Now, will you tell the committee, Mr. Lord, what you think Colonel Walsh had in mind when he made the request to Mr. Reynolds in this letter for half a dozen of the printed statements in Mr. Reynolds' bank" because "-quoting from the letter

I have some time deposits under negotiation concerning which I will get in touch with you as they develop.

Mr. Lord. I assume Mr. Walsh meant just what he said.
Mr. PECORA. Well, what? What was it?

Mr. LORD. I assume that some of the corporations with which the Guardian or some of our units were doing business Mr. Walsh was negotiating with to deposit funds in Mr. Reynolds' bank on time, outside money entirely.

Mr. PECORA. So that Mr. Walsh could place these time deposits in such of the unit banks as would best be served thereby?

Mr. LORD. So that the corporations could place them in those unit banks.

Mr. PECORA. Yes. Then it was within the province and power, because of this group system, for officers of the group to distribute deposits among the various banks that were units of the Group in such manner as would be most helpful to the individual units that belonged to the Group?

Mr. Lord. No, sir; it was not within their power. The corporations or individuals, whoever made the deposits, placed them wherever they chose. It may have been the desire of Colonel Walsh to get some corporation to make a deposit in Mr. Reynolds' bank, but the officers of our bank had no power to do that for one minute.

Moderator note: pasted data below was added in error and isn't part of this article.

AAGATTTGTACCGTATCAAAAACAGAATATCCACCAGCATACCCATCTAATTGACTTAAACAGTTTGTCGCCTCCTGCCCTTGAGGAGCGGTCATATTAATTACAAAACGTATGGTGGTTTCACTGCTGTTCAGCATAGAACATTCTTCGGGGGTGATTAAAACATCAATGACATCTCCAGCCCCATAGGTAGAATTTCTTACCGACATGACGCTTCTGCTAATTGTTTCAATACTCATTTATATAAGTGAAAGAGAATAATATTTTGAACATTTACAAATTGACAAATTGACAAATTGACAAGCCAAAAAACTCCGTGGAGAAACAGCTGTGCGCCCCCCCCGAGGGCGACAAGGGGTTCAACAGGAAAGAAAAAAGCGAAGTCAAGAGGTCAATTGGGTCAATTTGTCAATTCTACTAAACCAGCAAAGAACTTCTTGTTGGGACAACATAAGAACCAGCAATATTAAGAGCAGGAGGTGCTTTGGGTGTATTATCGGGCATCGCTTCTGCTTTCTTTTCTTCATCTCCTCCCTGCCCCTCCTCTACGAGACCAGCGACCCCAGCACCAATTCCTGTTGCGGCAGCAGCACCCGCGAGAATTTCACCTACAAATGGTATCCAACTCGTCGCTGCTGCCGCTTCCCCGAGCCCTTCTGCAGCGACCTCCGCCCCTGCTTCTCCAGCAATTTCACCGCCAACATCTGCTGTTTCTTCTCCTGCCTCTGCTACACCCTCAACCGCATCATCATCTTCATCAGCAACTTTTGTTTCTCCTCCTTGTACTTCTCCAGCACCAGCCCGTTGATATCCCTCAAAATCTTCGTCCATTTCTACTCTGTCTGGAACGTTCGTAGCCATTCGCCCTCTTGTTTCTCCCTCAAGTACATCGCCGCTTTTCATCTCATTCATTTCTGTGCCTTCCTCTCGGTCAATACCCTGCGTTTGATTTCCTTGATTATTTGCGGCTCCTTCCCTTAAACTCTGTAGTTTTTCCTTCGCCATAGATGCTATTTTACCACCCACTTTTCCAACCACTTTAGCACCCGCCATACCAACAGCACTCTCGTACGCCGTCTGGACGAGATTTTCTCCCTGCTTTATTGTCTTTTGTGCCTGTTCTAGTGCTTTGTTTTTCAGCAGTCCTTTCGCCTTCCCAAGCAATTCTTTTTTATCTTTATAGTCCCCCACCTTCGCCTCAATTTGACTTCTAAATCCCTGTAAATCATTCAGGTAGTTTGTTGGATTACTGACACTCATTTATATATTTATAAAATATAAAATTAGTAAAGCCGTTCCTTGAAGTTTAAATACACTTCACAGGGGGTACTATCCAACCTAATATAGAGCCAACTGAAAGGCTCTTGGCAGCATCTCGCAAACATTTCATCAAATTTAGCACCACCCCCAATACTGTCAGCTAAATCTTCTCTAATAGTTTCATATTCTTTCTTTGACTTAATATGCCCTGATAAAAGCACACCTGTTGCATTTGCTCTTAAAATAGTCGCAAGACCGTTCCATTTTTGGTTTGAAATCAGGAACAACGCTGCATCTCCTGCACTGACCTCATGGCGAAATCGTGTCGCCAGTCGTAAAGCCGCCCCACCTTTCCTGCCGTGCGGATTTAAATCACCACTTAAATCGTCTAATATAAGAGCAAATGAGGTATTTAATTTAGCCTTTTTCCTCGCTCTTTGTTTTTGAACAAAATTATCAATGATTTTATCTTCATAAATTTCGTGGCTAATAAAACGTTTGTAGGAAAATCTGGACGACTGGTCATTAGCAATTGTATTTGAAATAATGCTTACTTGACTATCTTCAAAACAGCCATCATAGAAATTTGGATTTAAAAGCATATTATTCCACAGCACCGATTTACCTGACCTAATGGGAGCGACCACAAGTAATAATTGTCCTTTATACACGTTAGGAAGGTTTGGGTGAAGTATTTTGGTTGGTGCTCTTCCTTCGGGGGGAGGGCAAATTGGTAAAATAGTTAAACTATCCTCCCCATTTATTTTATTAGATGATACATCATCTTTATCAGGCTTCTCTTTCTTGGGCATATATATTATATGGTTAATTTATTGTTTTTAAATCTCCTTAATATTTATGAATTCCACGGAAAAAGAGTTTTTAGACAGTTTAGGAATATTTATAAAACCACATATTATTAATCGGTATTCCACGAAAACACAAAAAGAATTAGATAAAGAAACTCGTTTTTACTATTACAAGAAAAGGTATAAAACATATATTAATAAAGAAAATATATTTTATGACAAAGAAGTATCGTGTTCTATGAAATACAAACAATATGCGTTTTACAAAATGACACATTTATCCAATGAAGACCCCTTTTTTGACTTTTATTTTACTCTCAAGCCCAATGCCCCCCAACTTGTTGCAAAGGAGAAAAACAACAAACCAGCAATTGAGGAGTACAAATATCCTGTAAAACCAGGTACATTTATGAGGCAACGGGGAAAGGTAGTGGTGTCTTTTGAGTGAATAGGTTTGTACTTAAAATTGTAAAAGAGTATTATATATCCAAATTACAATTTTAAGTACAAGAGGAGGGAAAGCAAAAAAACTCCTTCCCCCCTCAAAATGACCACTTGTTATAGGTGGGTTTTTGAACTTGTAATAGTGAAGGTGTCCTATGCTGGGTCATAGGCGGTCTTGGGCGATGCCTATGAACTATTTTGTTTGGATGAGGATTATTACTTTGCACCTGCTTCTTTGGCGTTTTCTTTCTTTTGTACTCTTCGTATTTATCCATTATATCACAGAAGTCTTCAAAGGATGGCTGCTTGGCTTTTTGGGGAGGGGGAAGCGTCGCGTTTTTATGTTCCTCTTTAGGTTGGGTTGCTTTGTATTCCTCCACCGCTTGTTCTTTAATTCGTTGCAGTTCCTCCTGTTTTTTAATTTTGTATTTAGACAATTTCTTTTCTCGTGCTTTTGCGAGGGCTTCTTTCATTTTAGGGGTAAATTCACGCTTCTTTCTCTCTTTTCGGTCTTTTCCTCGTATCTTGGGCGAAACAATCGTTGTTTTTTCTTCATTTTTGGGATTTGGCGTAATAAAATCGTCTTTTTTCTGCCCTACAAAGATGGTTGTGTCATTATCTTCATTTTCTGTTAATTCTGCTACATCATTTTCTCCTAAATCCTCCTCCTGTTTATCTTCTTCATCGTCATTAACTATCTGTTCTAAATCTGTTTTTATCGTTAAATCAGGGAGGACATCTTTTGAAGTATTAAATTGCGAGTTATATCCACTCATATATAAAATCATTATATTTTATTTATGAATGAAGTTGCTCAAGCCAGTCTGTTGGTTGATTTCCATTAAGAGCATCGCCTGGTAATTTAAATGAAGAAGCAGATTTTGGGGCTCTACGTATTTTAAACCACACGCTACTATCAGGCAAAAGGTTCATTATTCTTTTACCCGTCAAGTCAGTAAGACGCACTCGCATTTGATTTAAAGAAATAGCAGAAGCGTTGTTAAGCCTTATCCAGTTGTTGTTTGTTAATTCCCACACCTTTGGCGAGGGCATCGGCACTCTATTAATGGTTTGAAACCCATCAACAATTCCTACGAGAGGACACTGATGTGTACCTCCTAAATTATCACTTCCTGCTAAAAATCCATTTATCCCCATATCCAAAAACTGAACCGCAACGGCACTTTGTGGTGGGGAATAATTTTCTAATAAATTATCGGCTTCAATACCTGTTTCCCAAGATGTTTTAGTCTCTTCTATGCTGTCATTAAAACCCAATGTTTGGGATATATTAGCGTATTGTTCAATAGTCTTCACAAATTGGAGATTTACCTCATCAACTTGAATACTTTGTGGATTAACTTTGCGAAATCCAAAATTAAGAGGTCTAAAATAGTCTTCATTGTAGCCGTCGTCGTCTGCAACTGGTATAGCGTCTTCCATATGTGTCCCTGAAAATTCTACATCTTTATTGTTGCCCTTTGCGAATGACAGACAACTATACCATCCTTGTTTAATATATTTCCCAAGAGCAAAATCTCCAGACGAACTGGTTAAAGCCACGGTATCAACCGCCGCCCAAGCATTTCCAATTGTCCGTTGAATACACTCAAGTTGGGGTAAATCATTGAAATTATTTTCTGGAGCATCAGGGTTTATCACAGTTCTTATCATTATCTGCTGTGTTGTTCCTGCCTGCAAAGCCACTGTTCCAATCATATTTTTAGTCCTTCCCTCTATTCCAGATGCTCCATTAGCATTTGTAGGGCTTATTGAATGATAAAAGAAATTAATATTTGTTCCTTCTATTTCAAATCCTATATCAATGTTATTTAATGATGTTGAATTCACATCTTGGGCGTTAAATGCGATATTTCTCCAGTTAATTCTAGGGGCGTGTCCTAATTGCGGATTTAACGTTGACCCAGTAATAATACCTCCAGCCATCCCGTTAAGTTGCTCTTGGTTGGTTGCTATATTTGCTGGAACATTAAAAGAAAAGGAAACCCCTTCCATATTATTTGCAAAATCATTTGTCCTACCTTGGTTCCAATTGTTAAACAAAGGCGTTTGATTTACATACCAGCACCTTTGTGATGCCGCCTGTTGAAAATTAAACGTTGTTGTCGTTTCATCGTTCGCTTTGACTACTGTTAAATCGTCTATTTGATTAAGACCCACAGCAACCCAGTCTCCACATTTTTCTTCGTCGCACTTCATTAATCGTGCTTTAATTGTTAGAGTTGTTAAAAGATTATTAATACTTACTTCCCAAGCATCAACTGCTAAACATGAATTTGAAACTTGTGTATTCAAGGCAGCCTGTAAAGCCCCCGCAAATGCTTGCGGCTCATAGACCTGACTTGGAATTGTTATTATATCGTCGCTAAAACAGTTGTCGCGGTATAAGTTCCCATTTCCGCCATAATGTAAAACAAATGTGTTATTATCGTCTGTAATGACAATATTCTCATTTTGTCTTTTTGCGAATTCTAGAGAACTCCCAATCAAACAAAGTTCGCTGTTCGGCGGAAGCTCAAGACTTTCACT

Mr. Pecora. Well, whether they had the power or not, was not the situation, due to the existence of this group system of banking, one that would enable the executive officers of the group to influence deposits in such of the unit banks as might be considered most advisable in the interest of the group?

Mr. LORD. The officers of the group. Mr. Pecora, may have solicited from this unit or that unit a deposit from this person or that corporation, but they had no control over where the corporation would put their funds in any way.

Mr. PECORA. Let me show you this document, which purports to be a photostatic reproduction of a letter or Intra-Group Memorandum addressed to Mr. Walsh by Mr. Brandon, president of the City National Bank & Trust Co. of Niles, dated January 5, 1931. Will you look at that and tell me if it is a true and correct copy of such a letter?

Mr. Lord. I recognize Mr. Brandon's signature.
Mr. PECORA. I offer it in evidence.
The CHAIRMAN. Let it be admitted and incorporated in the record.

(Letter dated Jan. 5, 1931, from F. M. Brandon to James L. Walsh was designated "Committee Exhibit No. 43, Dec. 21, 1933". and the same appears immediately following where read by Mr. Pecora.)

Mr. PECORA. The letter that has been received and marked * Exhibit No. 43 " reads as follows (reading]:

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DEAR COLONEL: Your letter of the 3d with reference to the next meeting of the operating committee at Flint is received, and it will be satisfactory to me to meet on Thursday the 22d instead of Friday the 23d.